THIS is a rotten year to be a chief executive. The impact of new regulations introduced by the
Even the example of firms that successfully passed resolutions on pay will have brought little comfort to
And executives will no doubt feel shareholders are doing them a disservice. According to a pay survey by proxy adviser Manifest and consultants MM&K, total remuneration awarded in 2013-14 was down 7 per cent from the previous year - more than the 5 per cent decline observed the year after the shareholder spring.
Even so, there is widespread confusion about executive pay, and the government's insistence on a single total figure of remuneration has done nothing to assuage this. According to data reported using this Single Figure, pay has increased 3 per cent on last year, while many newspapers reported a 15 per cent rise. But this is likely to be a bad indication of remuneration committees' intentions, dependent as it is on stock market performance.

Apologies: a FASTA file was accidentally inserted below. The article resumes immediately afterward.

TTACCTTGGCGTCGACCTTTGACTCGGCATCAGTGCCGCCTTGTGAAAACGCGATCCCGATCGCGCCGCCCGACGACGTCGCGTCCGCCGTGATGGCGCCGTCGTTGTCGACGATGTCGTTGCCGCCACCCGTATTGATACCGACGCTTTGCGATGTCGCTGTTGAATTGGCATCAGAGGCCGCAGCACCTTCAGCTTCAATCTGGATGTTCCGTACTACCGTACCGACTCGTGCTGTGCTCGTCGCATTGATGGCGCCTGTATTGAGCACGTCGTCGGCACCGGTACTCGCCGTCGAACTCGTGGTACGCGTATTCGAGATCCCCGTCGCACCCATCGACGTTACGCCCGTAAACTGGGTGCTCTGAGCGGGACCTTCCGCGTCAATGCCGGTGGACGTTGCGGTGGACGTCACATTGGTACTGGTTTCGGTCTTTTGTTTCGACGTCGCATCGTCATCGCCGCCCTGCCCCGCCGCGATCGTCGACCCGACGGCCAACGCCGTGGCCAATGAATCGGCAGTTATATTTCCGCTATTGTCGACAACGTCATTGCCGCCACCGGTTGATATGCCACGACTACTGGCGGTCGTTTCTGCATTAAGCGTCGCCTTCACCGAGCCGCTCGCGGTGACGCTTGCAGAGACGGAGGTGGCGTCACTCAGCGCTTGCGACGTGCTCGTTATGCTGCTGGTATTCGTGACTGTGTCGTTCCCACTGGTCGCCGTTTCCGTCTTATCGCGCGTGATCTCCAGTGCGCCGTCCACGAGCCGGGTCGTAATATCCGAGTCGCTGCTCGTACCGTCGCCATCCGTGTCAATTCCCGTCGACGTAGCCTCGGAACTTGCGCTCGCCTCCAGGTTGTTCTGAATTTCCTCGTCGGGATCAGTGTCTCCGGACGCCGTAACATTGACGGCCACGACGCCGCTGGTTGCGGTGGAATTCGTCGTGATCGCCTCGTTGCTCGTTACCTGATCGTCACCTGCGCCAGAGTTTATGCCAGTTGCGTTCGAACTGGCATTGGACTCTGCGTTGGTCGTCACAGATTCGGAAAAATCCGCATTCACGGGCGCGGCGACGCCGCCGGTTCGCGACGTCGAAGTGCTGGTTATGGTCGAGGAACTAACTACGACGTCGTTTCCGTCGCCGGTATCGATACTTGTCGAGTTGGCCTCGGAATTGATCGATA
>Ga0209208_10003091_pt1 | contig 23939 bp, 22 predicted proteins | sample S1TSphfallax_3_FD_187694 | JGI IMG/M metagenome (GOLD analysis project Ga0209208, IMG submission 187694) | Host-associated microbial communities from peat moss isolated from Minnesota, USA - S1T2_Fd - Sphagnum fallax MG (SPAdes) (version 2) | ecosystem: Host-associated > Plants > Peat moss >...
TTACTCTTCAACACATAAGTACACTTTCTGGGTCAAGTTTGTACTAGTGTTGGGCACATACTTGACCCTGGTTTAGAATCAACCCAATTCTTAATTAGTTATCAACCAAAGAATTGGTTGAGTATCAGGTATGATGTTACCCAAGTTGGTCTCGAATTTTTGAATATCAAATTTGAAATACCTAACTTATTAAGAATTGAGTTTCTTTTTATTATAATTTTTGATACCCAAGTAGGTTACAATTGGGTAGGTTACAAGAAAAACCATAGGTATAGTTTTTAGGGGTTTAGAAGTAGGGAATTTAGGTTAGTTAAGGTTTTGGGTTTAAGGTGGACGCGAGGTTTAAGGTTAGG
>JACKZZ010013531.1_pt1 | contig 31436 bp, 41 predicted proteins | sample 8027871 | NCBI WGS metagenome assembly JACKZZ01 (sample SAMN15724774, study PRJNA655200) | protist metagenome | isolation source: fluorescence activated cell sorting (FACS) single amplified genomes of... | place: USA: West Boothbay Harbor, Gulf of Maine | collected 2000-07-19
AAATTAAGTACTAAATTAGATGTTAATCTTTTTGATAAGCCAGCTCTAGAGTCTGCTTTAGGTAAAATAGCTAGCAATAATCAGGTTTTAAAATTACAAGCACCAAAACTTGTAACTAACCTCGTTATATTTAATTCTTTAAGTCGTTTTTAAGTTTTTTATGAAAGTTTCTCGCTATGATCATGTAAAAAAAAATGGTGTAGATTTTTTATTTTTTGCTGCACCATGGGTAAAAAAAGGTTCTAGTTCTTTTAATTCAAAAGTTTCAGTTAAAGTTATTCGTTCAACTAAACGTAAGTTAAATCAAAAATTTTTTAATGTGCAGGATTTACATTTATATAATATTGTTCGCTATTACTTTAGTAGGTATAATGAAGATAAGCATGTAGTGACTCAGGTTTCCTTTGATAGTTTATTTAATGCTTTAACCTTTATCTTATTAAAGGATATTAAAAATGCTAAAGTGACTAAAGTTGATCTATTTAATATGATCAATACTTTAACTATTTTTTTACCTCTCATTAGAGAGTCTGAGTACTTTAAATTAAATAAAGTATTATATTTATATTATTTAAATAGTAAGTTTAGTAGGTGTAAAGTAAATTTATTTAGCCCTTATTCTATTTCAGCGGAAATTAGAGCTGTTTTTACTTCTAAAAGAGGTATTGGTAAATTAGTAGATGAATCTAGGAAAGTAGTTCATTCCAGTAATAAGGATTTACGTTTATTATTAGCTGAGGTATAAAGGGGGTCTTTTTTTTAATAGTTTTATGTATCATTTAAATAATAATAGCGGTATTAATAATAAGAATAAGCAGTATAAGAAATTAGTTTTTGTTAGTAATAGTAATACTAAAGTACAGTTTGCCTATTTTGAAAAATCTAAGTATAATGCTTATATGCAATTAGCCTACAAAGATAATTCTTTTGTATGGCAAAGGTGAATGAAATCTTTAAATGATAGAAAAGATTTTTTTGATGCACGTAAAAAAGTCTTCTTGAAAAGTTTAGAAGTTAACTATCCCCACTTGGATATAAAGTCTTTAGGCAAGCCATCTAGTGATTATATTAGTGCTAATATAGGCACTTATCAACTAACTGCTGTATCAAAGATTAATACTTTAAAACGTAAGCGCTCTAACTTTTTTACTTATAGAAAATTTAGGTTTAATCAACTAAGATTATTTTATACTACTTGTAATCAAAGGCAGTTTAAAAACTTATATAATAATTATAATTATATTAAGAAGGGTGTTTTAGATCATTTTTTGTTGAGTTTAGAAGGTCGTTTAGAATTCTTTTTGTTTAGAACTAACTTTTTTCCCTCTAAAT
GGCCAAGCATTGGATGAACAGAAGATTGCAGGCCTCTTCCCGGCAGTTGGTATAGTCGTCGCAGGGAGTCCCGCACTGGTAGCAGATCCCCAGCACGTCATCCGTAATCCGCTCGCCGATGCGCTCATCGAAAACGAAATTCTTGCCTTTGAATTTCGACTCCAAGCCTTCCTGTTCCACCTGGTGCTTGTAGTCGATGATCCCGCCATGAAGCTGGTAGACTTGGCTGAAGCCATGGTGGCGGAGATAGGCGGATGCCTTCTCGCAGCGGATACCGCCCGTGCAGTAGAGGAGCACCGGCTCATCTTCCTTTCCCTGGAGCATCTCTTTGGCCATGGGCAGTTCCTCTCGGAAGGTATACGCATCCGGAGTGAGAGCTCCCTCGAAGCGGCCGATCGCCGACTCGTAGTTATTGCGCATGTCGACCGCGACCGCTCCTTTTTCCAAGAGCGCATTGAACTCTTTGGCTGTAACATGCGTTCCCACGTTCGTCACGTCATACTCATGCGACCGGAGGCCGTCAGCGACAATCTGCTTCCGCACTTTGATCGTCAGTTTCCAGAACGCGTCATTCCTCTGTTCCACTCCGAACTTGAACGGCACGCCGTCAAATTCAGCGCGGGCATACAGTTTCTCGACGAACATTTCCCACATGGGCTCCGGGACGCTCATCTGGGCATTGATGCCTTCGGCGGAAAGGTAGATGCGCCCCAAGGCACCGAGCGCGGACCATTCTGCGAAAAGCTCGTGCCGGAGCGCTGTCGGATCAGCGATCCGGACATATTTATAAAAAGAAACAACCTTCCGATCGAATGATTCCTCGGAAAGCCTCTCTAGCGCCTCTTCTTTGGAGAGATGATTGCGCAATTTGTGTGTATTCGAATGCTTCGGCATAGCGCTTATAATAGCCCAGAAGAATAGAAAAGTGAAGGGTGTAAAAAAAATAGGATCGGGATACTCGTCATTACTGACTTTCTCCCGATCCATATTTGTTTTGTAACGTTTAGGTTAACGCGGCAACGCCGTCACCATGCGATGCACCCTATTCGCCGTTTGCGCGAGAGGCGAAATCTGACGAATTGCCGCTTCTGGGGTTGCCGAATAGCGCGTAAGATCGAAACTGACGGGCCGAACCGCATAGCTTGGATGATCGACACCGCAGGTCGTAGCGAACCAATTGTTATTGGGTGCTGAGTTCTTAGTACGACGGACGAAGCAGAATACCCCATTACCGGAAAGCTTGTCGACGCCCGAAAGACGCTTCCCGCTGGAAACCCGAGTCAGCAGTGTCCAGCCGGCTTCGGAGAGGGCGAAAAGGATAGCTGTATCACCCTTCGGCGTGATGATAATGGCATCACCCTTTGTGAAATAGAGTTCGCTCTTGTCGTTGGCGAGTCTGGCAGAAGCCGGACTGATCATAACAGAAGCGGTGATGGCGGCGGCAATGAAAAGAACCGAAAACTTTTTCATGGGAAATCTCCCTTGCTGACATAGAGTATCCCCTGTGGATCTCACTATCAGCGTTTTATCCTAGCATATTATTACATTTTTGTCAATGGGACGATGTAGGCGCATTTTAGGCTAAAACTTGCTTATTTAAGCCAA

Most smart investors realise their voting behaviour is weighing down on executive pay. In fact, they are setting ever tougher standards. Fidelity, for example, is using its voting power to press for five-year Long-Term Incentive Plans (LTIPs), in place of three years.
All of this is a nightmare for chief executives and boards, who fear losing talent to US companies as
The risks of not making an effort to win over institutional investors should be clear. Besides further political interventions and shareholder rebellions, firms risk attracting more aggressive activists. Last month, Sandell Asset Management said it would vote against
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